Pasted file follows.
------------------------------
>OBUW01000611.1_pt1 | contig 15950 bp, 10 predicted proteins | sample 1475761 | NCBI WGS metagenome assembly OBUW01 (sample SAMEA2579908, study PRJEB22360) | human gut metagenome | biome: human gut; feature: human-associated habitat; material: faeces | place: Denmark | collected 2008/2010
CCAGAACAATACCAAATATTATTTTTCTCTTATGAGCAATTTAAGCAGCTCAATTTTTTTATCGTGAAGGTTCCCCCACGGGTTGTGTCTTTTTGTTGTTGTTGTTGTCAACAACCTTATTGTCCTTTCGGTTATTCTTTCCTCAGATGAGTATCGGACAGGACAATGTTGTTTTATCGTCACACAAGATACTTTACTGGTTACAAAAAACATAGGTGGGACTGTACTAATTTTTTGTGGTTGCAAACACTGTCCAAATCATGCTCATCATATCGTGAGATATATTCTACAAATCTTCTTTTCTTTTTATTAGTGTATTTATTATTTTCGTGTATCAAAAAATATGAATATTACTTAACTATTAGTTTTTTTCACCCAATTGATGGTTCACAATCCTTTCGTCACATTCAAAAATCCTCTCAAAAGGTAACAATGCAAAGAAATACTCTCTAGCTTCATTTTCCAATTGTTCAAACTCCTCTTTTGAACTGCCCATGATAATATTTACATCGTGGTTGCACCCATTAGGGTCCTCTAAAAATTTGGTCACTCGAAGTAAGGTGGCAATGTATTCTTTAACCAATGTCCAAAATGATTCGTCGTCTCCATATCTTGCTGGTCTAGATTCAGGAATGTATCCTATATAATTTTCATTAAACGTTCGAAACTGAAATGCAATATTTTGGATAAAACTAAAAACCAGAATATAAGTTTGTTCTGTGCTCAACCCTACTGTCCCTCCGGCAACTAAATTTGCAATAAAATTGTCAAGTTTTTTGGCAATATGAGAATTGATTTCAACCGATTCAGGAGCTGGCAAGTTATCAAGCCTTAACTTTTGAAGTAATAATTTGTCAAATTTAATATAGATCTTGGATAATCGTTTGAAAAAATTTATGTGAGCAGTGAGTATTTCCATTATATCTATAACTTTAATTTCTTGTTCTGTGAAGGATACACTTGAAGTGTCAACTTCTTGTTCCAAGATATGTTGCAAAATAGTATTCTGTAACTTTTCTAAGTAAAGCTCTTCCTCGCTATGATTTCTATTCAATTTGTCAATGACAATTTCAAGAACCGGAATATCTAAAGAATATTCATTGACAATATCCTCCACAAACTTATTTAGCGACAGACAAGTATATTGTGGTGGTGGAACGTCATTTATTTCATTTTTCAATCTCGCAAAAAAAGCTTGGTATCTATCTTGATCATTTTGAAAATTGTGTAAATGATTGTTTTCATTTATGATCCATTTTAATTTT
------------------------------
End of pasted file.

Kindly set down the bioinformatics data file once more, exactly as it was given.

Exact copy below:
>OBUW01000611.1_pt1 | contig 15950 bp, 10 predicted proteins | sample 1475761 | NCBI WGS metagenome assembly OBUW01 (sample SAMEA2579908, study PRJEB22360) | human gut metagenome | biome: human gut; feature: human-associated habitat; material: faeces | place: Denmark | collected 2008/2010
CCAGAACAATACCAAATATTATTTTTCTCTTATGAGCAATTTAAGCAGCTCAATTTTTTTATCGTGAAGGTTCCCCCACGGGTTGTGTCTTTTTGTTGTTGTTGTTGTCAACAACCTTATTGTCCTTTCGGTTATTCTTTCCTCAGATGAGTATCGGACAGGACAATGTTGTTTTATCGTCACACAAGATACTTTACTGGTTACAAAAAACATAGGTGGGACTGTACTAATTTTTTGTGGTTGCAAACACTGTCCAAATCATGCTCATCATATCGTGAGATATATTCTACAAATCTTCTTTTCTTTTTATTAGTGTATTTATTATTTTCGTGTATCAAAAAATATGAATATTACTTAACTATTAGTTTTTTTCACCCAATTGATGGTTCACAATCCTTTCGTCACATTCAAAAATCCTCTCAAAAGGTAACAATGCAAAGAAATACTCTCTAGCTTCATTTTCCAATTGTTCAAACTCCTCTTTTGAACTGCCCATGATAATATTTACATCGTGGTTGCACCCATTAGGGTCCTCTAAAAATTTGGTCACTCGAAGTAAGGTGGCAATGTATTCTTTAACCAATGTCCAAAATGATTCGTCGTCTCCATATCTTGCTGGTCTAGATTCAGGAATGTATCCTATATAATTTTCATTAAACGTTCGAAACTGAAATGCAATATTTTGGATAAAACTAAAAACCAGAATATAAGTTTGTTCTGTGCTCAACCCTACTGTCCCTCCGGCAACTAAATTTGCAATAAAATTGTCAAGTTTTTTGGCAATATGAGAATTGATTTCAACCGATTCAGGAGCTGGCAAGTTATCAAGCCTTAACTTTTGAAGTAATAATTTGTCAAATTTAATATAGATCTTGGATAATCGTTTGAAAAAATTTATGTGAGCAGTGAGTATTTCCATTATATCTATAACTTTAATTTCTTGTTCTGTGAAGGATACACTTGAAGTGTCAACTTCTTGTTCCAAGATATGTTGCAAAATAGTATTCTGTAACTTTTCTAAGTAAAGCTCTTCCTCGCTATGATTTCTATTCAATTTGTCAATGACAATTTCAAGAACCGGAATATCTAAAGAATATTCATTGACAATATCCTCCACAAACTTATTTAGCGACAGACAAGTATATTGTGGTGGTGGAACGTCATTTATTTCATTTTTCAATCTCGCAAAAAAAGCTTGGTATCTATCTTGATCATTTTGAAAATTGTGTAAATGATTGTTTTCATTTATGATCCATTTTAATTTT